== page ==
25% of New Mexicans suffer from an anxiety disorder, according to a news release. Even though patients may access cannabis without a medical cannabis card through the adult-use [recreational] program, by including anxiety disorder in the list of qualifying conditions, patients would have an increased chance to discuss with their medical provider how cannabis can be used to alleviate the symptoms of their anxiety.

This is the first time in a long time that the state has added a condition to the medical cannabis program. According to the Department of Health, the last time was in the year 2019.

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Minnesota pharmacy board sues companies over ‘non-compliant’ cannabis edibles

The Minnesota Board of Pharmacy has filed a lawsuit against a group of Minnesota cannabis companies, accusing them of violating rules around appearance.

The complaint was filed in Clay County District Court on Monday and named the companies. Minnesota has medical cannabis rules that limit the amount of Cannabidiol (CBD) in the product to no more than 50 percent.

The Board of Pharmacy said in a news release that investigators found packages with more than the allowed amount of marijuana.

The board said that some of the defendants' products were in violation of state law because they looked like gummy bears and were marketed to children.

The pharmacy board said that the companies failed to provide the required testing results to show whether or not their products contain banned substances.

According to the pharmacy board, the FDA has received complaints about serious adverse events associated with the death of a person.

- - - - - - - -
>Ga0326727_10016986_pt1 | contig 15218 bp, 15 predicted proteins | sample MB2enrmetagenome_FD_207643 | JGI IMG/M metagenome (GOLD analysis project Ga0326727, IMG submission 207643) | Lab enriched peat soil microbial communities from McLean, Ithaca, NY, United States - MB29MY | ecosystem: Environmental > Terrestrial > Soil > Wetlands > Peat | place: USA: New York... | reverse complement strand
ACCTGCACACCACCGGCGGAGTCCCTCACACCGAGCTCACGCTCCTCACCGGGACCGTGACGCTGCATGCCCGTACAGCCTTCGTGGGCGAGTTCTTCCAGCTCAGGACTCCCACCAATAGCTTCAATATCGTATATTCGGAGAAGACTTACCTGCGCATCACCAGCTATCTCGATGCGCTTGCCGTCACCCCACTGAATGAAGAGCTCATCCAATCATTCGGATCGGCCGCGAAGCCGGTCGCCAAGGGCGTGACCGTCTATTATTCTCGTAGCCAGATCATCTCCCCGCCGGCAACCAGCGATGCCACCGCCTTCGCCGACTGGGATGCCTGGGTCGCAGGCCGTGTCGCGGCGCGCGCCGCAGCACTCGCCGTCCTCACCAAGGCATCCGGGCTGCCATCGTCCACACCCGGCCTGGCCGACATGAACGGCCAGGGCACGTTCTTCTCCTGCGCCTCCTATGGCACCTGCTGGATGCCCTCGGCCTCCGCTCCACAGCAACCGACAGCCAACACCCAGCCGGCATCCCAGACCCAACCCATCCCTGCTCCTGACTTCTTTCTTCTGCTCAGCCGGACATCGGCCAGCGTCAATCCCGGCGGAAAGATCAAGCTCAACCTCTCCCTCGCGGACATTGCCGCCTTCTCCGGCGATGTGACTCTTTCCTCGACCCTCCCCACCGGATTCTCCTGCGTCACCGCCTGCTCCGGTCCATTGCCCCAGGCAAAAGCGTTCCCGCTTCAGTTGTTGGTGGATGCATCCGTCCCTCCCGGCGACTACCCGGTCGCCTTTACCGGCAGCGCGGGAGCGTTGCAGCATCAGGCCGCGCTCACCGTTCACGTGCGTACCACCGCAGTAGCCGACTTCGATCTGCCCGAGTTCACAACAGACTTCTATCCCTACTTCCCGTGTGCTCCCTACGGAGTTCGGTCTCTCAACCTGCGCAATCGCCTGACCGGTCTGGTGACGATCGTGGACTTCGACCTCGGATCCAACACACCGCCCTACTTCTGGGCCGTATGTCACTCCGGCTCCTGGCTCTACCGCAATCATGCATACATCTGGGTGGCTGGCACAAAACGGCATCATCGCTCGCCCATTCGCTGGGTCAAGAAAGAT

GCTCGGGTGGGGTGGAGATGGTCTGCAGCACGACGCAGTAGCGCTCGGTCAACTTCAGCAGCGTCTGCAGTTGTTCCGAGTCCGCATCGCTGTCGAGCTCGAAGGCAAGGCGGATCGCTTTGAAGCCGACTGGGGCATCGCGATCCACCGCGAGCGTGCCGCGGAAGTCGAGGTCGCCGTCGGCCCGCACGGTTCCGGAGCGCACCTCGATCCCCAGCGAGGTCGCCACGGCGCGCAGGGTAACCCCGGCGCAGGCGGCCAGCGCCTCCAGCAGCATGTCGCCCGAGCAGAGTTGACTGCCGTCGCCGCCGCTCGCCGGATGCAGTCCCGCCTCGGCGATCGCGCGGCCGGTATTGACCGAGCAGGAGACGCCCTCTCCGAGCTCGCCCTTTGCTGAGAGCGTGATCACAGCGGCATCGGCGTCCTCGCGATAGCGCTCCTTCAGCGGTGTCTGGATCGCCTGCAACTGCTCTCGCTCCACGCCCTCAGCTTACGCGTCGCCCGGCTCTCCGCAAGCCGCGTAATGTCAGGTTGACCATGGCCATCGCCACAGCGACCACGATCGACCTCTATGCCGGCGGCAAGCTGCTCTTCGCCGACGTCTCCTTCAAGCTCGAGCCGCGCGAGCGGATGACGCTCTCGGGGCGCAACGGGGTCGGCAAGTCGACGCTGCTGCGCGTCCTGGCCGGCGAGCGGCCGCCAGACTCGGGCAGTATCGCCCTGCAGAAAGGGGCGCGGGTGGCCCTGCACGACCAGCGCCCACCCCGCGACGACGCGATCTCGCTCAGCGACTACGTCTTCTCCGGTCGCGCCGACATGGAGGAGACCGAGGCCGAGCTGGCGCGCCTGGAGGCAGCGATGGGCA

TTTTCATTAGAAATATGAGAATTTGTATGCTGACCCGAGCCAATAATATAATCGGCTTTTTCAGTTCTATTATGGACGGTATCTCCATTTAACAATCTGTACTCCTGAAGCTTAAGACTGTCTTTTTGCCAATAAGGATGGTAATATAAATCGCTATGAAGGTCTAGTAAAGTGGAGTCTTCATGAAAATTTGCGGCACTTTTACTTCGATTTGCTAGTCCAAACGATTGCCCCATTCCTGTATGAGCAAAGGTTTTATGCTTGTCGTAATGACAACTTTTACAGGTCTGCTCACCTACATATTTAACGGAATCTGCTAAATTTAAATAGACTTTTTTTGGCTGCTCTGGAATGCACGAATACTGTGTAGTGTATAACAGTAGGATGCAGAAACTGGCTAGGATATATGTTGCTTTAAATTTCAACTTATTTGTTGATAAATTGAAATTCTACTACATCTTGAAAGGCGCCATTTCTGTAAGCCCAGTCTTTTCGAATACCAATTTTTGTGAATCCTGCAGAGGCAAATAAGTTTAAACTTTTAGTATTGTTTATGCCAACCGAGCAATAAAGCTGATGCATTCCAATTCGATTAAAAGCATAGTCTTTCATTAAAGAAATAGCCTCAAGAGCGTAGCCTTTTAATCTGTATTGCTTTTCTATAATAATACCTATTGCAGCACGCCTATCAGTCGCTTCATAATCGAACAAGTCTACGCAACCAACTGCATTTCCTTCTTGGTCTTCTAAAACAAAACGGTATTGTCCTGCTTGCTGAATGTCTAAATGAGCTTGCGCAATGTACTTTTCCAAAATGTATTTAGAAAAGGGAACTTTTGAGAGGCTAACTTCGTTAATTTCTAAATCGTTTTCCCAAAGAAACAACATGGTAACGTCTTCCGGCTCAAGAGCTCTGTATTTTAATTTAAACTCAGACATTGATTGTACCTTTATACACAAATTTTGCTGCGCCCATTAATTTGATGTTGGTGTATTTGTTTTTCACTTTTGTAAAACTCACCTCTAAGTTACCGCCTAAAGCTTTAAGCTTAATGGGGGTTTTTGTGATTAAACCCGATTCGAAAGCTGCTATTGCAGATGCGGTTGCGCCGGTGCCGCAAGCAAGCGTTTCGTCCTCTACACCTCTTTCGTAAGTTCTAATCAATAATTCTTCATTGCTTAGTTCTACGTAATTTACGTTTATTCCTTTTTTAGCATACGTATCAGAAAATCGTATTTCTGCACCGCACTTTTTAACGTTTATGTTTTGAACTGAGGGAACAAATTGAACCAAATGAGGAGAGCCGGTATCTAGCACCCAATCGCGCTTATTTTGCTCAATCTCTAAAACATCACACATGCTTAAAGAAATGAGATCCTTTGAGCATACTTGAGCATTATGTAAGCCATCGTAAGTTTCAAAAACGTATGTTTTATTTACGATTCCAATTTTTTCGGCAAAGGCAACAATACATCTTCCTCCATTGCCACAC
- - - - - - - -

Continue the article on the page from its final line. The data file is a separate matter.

The FDA and the Board of Pharmacy embargoed an estimated $7 million worth of products after inspecting a warehouse.

The board wants a court order to destroy the products, and an order to keep the company from selling products that violate state law.

The FDA inspection is still going on.

The operator of the three companies tried to work with the state to make sure they were in compliance with the new law, according to a lawyer for the company.

The lawyer said there was no evidence of harm caused by the proper use of the products.

It is shameful that the state is suggesting otherwise.

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Oregon recalls thousands of cannabis products over pesticide concerns

You should be at the forefront of cannabis research. If you want to attend The Emerald Conference, you need to submit a research abstract by December 16.

More than 22,000 cannabis concentrate products were recalled in Oregon due to fears they might contain pesticides.

The OLCC said in a Friday news release that the concentrates were manufactured by licensed Oregon cannabis companies.

The 9,300 units that were still on the market are subject to recall.

There are jars of cannabis extract and Rick Simpson oil that were recalled.

Marijuana retailers have been given instructions by the OLCC about how to destroy their products after the recall.

The companies are working with regulators to destroy potentially contaminated items.

All U.S. briefs are legal.